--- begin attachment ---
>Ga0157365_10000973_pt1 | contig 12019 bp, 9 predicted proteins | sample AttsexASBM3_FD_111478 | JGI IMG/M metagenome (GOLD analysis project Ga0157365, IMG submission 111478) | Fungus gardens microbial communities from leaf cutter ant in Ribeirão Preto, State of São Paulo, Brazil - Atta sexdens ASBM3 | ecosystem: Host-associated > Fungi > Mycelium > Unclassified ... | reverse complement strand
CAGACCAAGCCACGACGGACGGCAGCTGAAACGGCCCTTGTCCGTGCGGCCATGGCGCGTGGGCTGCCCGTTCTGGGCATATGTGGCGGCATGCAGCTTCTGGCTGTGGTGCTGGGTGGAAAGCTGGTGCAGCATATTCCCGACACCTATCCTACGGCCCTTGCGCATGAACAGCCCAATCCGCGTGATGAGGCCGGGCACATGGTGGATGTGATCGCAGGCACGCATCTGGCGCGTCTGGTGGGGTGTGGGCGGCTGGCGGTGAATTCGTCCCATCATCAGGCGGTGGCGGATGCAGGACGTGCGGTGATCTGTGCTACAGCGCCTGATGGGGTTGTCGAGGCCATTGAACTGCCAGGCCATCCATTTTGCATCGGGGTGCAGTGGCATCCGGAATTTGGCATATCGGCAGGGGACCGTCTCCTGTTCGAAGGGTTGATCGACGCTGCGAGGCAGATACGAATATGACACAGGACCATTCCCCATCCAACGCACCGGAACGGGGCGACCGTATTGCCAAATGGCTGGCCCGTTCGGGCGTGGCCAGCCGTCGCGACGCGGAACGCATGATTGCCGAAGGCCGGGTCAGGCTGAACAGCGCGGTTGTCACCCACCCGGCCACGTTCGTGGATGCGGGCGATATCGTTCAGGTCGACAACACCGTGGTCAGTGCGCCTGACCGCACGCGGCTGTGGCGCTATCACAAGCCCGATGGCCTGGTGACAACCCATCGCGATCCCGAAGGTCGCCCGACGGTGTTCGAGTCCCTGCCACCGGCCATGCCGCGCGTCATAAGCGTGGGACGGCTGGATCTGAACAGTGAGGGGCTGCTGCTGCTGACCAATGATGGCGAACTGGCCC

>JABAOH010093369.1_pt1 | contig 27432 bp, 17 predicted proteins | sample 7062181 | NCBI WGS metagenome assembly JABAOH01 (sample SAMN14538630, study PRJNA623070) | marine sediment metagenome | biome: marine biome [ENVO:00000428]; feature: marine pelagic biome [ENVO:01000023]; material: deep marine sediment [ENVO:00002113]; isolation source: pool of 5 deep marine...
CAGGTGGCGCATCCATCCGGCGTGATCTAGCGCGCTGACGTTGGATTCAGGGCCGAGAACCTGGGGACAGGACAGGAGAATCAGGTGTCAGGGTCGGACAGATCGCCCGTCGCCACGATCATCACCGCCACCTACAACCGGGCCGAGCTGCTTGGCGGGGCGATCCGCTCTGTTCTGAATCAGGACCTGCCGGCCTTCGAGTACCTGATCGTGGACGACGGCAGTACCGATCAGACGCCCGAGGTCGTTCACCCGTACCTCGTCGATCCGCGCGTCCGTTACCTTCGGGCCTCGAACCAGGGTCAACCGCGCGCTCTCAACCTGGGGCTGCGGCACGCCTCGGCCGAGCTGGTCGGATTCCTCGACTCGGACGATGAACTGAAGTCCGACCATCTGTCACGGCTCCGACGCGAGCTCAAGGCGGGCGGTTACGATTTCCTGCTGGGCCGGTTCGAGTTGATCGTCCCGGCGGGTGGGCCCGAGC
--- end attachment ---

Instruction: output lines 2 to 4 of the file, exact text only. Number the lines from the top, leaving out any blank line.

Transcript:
CAGACCAAGCCACGACGGACGGCAGCTGAAACGGCCCTTGTCCGTGCGGCCATGGCGCGTGGGCTGCCCGTTCTGGGCATATGTGGCGGCATGCAGCTTCTGGCTGTGGTGCTGGGTGGAAAGCTGGTGCAGCATATTCCCGACACCTATCCTACGGCCCTTGCGCATGAACAGCCCAATCCGCGTGATGAGGCCGGGCACATGGTGGATGTGATCGCAGGCACGCATCTGGCGCGTCTGGTGGGGTGTGGGCGGCTGGCGGTGAATTCGTCCCATCATCAGGCGGTGGCGGATGCAGGACGTGCGGTGATCTGTGCTACAGCGCCTGATGGGGTTGTCGAGGCCATTGAACTGCCAGGCCATCCATTTTGCATCGGGGTGCAGTGGCATCCGGAATTTGGCATATCGGCAGGGGACCGTCTCCTGTTCGAAGGGTTGATCGACGCTGCGAGGCAGATACGAATATGACACAGGACCATTCCCCATCCAACGCACCGGAACGGGGCGACCGTATTGCCAAATGGCTGGCCCGTTCGGGCGTGGCCAGCCGTCGCGACGCGGAACGCATGATTGCCGAAGGCCGGGTCAGGCTGAACAGCGCGGTTGTCACCCACCCGGCCACGTTCGTGGATGCGGGCGATATCGTTCAGGTCGACAACACCGTGGTCAGTGCGCCTGACCGCACGCGGCTGTGGCGCTATCACAAGCCCGATGGCCTGGTGACAACCCATCGCGATCCCGAAGGTCGCCCGACGGTGTTCGAGTCCCTGCCACCGGCCATGCCGCGCGTCATAAGCGTGGGACGGCTGGATCTGAACAGTGAGGGGCTGCTGCTGCTGACCAATGATGGCGAACTGGCCC

>JABAOH010093369.1_pt1 | contig 27432 bp, 17 predicted proteins | sample 7062181 | NCBI WGS metagenome assembly JABAOH01 (sample SAMN14538630, study PRJNA623070) | marine sediment metagenome | biome: marine biome [ENVO:00000428]; feature: marine pelagic biome [ENVO:01000023]; material: deep marine sediment [ENVO:00002113]; isolation source: pool of 5 deep marine...
CAGGTGGCGCATCCATCCGGCGTGATCTAGCGCGCTGACGTTGGATTCAGGGCCGAGAACCTGGGGACAGGACAGGAGAATCAGGTGTCAGGGTCGGACAGATCGCCCGTCGCCACGATCATCACCGCCACCTACAACCGGGCCGAGCTGCTTGGCGGGGCGATCCGCTCTGTTCTGAATCAGGACCTGCCGGCCTTCGAGTACCTGATCGTGGACGACGGCAGTACCGATCAGACGCCCGAGGTCGTTCACCCGTACCTCGTCGATCCGCGCGTCCGTTACCTTCGGGCCTCGAACCAGGGTCAACCGCGCGCTCTCAACCTGGGGCTGCGGCACGCCTCGGCCGAGCTGGTCGGATTCCTCGACTCGGACGATGAACTGAAGTCCGACCATCTGTCACGGCTCCGACGCGAGCTCAAGGCGGGCGGTTACGATTTCCTGCTGGGCCGGTTCGAGTTGATCGTCCCGGCGGGTGGGCCCGAGC